Sacha Baron Cohen, in character as "The Dictator," may be a good-natured despot out for laughs as well as for power, but not all critics left the theater with a satisfied grin.
Cohen's new movie has drawn special attention in Brooklyn, where his character, a dictator from a fictional north African country, seeks refuge and love in an organic grocery store in Park Slope. The early reviews for the "The Dictator" are mixed: Associated Press critic Christy Lemire delivered an emphatic thumbs down (with one-and-a-half stars out of four); the NY Daily News' Elizabeth Weitzman gave it a rave (with four stars out of five).
From Christy Lemire of AP:
In analyzing Sacha Baron Cohen and the array of offbeat characters he's created, it's clear that it's become a matter of diminishing returns. … [Cohen's] "The Dictator" [is] his least-focused film yet, despite the fact that it has an actual script compared to the guerrilla-style mockumentaries that preceded it. …
Baron Cohen is once again working with Larry Charles, who directed "Borat" and "Bruno," but the results are more scattershot than ever. An early bit works in which Aladeen plays a personalized Wii game that allows him to kill Israeli athletes at the Munich Olympics (anti-Semitism has long been a main target of Baron Cohen, who's an observant Jew). A helicopter ride over Manhattan that Aladeen takes with his former nuclear weapons expert (Jason Mantzoukas) creates some cultural misunderstandings that freak out the pasty tourists sitting across from them — that's good for some uncomfortable laughs.
But more often, "The Dictator" relies on crass sexual jokes and easy fish-out-of-water hijinks. At times, it even plays like Eddie Murphy's "Coming to America," which was amiable enough but didn't exactly represent cutting-edge comedy. About two-thirds of the way in, Kathryn Hahn shows up out of nowhere, with no introduction, for the film's most graphic sight gag. Surely, there must have been more from this reliable comic actress, and her brief inclusion feels like the product of an awkward edit.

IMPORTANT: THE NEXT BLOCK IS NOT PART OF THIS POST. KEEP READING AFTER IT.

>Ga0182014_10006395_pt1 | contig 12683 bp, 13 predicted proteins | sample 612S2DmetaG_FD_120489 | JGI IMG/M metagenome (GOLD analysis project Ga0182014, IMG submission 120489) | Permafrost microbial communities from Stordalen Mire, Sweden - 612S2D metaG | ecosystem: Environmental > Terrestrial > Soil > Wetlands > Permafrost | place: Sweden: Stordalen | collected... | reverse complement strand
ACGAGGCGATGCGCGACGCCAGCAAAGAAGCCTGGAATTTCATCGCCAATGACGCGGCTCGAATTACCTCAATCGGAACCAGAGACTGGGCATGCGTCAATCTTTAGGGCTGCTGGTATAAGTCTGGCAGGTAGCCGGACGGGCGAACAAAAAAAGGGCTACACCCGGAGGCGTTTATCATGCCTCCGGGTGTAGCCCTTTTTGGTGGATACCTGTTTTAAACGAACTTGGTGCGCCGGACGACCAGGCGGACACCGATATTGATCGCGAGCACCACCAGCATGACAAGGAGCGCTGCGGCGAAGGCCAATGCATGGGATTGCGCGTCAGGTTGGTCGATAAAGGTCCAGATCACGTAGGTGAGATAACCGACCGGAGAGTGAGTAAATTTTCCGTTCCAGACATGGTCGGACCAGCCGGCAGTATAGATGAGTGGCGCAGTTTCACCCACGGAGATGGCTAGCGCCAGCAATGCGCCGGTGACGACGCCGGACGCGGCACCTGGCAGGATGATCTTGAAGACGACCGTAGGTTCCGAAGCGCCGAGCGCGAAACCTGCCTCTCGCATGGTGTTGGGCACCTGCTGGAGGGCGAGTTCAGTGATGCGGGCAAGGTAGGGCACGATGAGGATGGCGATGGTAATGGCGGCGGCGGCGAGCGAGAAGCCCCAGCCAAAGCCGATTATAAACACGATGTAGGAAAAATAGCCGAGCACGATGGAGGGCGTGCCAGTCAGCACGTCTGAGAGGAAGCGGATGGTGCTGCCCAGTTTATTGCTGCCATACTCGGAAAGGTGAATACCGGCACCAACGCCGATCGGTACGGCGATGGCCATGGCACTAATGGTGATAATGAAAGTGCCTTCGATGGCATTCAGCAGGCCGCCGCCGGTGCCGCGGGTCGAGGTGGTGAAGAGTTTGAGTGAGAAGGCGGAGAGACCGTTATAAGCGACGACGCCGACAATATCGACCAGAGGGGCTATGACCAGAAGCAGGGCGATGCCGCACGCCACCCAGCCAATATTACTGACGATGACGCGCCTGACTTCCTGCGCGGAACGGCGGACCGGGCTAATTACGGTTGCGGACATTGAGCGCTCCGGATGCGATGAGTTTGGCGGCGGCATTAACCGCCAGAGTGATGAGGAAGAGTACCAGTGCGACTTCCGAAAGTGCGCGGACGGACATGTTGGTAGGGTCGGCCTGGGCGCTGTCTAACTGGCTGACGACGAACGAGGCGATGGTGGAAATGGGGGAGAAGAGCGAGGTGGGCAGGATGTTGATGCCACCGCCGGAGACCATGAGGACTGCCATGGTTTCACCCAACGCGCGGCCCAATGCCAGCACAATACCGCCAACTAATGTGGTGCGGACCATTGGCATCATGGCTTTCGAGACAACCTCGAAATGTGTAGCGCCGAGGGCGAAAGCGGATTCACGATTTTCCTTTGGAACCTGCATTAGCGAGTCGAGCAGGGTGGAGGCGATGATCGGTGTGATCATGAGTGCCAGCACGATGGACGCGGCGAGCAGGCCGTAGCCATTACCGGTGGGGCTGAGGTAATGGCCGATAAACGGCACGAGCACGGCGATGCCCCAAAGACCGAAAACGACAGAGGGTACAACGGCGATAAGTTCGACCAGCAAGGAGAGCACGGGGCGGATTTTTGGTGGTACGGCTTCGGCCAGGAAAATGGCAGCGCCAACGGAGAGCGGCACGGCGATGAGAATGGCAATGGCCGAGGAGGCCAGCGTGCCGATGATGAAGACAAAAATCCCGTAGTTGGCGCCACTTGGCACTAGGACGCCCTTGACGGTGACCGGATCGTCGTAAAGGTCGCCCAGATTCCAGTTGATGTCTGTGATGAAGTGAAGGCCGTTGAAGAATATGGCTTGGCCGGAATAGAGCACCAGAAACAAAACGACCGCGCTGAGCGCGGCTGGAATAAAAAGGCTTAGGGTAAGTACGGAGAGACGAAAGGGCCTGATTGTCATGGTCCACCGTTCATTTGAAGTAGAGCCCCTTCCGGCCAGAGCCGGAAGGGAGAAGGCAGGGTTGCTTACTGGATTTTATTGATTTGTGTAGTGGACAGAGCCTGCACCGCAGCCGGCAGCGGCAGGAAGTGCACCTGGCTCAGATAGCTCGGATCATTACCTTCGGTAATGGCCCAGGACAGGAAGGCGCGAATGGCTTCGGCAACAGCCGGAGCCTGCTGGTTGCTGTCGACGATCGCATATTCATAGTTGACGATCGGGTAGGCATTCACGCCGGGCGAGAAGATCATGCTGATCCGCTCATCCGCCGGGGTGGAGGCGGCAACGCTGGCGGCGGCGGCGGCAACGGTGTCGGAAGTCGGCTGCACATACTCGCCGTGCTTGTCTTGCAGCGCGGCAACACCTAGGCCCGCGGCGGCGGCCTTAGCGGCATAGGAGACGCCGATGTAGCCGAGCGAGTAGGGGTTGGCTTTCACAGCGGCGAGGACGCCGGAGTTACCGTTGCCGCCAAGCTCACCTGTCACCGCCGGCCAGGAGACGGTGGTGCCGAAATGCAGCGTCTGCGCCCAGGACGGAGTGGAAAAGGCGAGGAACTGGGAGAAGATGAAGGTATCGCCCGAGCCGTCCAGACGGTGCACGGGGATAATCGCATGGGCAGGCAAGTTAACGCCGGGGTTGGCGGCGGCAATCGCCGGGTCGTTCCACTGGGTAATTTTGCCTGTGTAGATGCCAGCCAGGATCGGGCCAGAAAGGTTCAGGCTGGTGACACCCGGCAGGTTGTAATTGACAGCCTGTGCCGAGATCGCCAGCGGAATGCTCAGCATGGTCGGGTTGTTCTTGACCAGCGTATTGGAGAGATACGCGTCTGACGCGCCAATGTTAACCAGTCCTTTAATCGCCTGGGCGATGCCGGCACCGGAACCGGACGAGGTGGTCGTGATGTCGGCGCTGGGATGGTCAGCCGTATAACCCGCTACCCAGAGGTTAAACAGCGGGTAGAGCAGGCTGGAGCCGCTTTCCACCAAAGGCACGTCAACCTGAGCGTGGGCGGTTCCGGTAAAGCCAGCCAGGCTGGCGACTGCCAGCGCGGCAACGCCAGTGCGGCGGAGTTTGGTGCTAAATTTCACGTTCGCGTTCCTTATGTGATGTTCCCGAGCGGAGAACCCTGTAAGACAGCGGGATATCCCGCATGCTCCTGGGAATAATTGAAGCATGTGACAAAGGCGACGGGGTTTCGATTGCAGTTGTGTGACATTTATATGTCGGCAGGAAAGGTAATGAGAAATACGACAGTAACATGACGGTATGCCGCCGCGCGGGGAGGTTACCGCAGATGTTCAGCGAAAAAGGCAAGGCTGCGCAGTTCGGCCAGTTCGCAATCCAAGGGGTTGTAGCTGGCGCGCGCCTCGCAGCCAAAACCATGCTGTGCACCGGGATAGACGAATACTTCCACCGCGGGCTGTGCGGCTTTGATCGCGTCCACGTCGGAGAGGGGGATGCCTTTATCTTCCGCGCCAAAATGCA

As always, Baron Cohen fully commits to this character and even manages to find some glimmers of tenderness beneath the cold exterior. Like Kim Jong Il (to whom "The Dictator" is dedicated), who was at the center of the brilliant puppet musical "Team America: World Police," Aladeen is just plain lonely. But playing this type of out-there satirical figure has really run its course.
From Elizabeth Weitzman of NY Daily News:
… The easily offended will be appalled. The rarely offended may be appalled. But they’ll have to stop laughing long enough to realize it. …
The filmmakers push as many buttons as possible: No subject is off-limits, and there will be times when you won’t believe what you’re watching. Surely, this is the first movie in which the central couple flirt while holding hands inside another woman’s body.
Baron Cohen goes for, and gets, big laughs over silly asides. … But his best jokes are the edgiest: the ones that acknowledge unpleasant realities with both wit and daringly blunt force (as in his comparison between dictatorships and contemporary America). He’s a political satirist with a peerless sense of the preposterous.
For all its absurdities, “The Dictator” is both more structured and more polished than his earlier works. It also shows enough unexpected heart that one could almost call it a traditional romantic comedy. Of course, few contemporary rom-coms involve a murderous despot who falls in love with a razor-averse feminist co-op owner. Baron Cohen makes a pretty good case that there should be more.